I think Katowice is perhaps the most underrated city in Poland, but it certainly has a lot in store for you. The cliché of KatOWice applies to most people in Poland: it is a boring, grey city where industry has prevailed and there is absolutely nothing interesting to be found. For years, I didn't think it was a great place for tourists, or even a city worth visiting. But after a few days of breathtaking tours, I explored the center of Katowice without realizing the city I had visited all those years earlier.
That was when I realised that Katowice must be a great place to live, and I finally understood why all my friends and family had recommended Silesia as their favourite place in the world.
The Polish Railway (PKP) has a good connection to Katowice, and the city is connected to Krakow and Warsaw, the journey takes about one and a half hours. From there we continue to the capital of Silesia, not to mention Prague and Vienna. Entering and leaving Katowice is a great experience, but not as easy as in other parts of Poland.
The capital of the province is located in Katowice, easily accessible, with a wide network of airport and railway connections. It is also part of the region's tram system, which also serves the cities of Krakow, Warsaw, Gdansk, Wroclaw and other cities in the region, as well as Warsaw.
Although the city is much smaller than Krakow, Katowice does not forget to play the best live music acts on its stage. Although there is no principal science or education centre in the region, the Warsaw University of Science and Technology (see our Warsaw Guided Tour) and its sister university in Gdansk offer a wide range of entertainment options that can compensate for the rarity of the sights.
The Historical Museum of Katowice is an excellent gallery that gives an insight into the life of the city and shows the history of the city and its inhabitants from its foundation in 1929 until today. The museum was only officially opened last year at its current location, but the exhibits include a wide range of non-professional art, including works by miners.
The Polish city may not be as colourful as Poznan or Gdansk, but it is not grey and dreary either. Polish city, and if you give Katowice a chance, you will see that it is not your average city break. It is the largest private gallery in Poland and you will see street art that Poland perceives not as vandalism but as an enrichment of the urban landscape. Taking away industry and regaining culture has to be the best definition of all of Qatar, it has to be a cool, modern city.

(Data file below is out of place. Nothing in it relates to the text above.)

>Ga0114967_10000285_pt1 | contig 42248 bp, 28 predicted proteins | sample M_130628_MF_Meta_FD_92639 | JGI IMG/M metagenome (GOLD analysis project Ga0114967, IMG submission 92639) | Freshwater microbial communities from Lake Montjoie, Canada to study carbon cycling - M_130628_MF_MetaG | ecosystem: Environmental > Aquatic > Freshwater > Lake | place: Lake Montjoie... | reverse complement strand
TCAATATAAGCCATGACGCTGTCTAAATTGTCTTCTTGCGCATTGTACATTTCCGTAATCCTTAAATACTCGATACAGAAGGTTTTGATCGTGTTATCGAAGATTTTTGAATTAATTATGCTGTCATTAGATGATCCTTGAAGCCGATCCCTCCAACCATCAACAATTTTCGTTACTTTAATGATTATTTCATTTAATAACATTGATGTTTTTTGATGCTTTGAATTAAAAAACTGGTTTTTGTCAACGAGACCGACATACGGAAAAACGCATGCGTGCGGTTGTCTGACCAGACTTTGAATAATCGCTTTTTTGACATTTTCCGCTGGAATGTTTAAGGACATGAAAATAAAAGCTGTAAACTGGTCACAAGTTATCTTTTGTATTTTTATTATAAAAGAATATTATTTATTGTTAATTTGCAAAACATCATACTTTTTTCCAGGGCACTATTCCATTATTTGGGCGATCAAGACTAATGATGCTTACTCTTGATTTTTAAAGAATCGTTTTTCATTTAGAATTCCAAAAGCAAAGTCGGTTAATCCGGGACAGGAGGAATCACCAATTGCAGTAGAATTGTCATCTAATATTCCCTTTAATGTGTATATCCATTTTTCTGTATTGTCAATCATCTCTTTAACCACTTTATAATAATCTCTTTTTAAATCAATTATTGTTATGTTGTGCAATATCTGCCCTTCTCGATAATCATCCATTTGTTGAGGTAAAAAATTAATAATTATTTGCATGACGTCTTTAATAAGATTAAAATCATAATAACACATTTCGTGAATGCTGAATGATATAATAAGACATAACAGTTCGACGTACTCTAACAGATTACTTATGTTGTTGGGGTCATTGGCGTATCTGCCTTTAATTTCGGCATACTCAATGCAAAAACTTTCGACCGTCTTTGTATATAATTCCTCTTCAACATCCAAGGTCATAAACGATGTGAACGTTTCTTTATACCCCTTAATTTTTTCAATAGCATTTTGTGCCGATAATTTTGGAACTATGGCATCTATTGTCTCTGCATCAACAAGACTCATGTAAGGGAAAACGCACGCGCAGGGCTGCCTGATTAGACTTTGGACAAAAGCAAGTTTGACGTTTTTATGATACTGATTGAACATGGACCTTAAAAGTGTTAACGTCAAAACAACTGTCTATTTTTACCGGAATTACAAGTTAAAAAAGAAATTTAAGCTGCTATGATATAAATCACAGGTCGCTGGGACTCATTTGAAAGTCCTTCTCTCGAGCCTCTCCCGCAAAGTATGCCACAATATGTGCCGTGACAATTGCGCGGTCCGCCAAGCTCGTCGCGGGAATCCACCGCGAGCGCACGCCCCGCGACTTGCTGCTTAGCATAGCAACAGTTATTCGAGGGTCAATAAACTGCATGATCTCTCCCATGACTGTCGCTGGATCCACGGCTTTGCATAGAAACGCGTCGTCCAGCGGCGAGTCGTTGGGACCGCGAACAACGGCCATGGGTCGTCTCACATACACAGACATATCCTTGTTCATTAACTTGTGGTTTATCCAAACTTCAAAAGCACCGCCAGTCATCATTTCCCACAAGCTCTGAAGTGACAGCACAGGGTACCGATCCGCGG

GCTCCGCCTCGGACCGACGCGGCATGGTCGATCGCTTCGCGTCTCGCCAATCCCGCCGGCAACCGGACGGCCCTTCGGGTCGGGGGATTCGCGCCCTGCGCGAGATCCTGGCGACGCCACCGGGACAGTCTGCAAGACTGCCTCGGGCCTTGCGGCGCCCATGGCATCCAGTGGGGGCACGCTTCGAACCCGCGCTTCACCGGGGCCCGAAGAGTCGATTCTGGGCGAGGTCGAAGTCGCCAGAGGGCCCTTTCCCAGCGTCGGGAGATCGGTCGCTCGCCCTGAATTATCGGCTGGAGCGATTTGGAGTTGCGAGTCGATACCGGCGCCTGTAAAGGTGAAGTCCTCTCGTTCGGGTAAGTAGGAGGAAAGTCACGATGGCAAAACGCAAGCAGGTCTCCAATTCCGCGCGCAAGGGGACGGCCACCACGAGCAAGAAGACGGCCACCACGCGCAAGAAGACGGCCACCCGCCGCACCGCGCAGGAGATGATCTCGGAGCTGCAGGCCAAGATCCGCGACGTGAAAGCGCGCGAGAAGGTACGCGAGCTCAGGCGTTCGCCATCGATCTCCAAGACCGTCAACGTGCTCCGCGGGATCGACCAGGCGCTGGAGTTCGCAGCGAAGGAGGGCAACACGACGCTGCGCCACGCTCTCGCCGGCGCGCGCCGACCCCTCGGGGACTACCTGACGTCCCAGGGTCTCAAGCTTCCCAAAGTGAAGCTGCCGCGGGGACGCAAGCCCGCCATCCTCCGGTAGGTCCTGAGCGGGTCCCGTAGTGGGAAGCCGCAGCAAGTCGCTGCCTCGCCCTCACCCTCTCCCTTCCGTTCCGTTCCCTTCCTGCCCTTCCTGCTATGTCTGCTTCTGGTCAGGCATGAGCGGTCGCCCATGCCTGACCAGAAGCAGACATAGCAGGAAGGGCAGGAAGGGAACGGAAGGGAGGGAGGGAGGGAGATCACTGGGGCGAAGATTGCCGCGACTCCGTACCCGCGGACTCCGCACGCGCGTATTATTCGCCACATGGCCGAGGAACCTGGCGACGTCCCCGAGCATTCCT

The Second World War did not prevent Katowice from being the capital of the most industrialised region of the country, and the city itself is the centre. This huge building, considered one of the most important monuments in Poland, is a famous landmark in Katowice. If you want to take a look at the history of Silesia, which belonged to Poland after the uprising of 1919-21, it is hard to miss the monument.
Muchowiec, today's Katowice district, has become one of the most innovative areas of the city with a number of universities, hospitals, schools and other facilities. It has thus become a centre for the development of education, research and tourism. The airport was limited to sporting activities until a new major airport had to be built in Pyrzowices.
Nevertheless, it is still one of the most beautiful sights in Katowice and all guests are welcome during the day. It is assumed that it is everywhere in Poland and that it is beautiful and interesting during your visit, but I have a suggestion: do not just think about it, take the time to discover this small town in southwestern Poland, you may simply be pleasantly surprised.
The other side of Katowice railway station is worth a visit, as there are also some interesting buildings in this area. In the surrounding area you will also find a number of interesting shops and restaurants as well as some restaurants and bars. To enjoy everything KatOWice has to offer to the fullest, you can also indulge in some walking food. The best thing about making the first day of your visit to Katowingice a short one is that you don't have to take too long to see everything.
I remember that before the Katowice mines were closed, this part of the city was only an empty area on the map. In 1953, after the death of Jozef Stalin, it was called "Stalinogrod" and annexed by the German Reich. It had ambitions to become a modern city, taking in many neighbouring towns, including Mucki. After the end of the Second World War, the name of the Katowice Voivodeship was changed to Stalinogrod Voivodeships and the region became an independent administrative unit under the General Government, which also included the Polish pre-war area.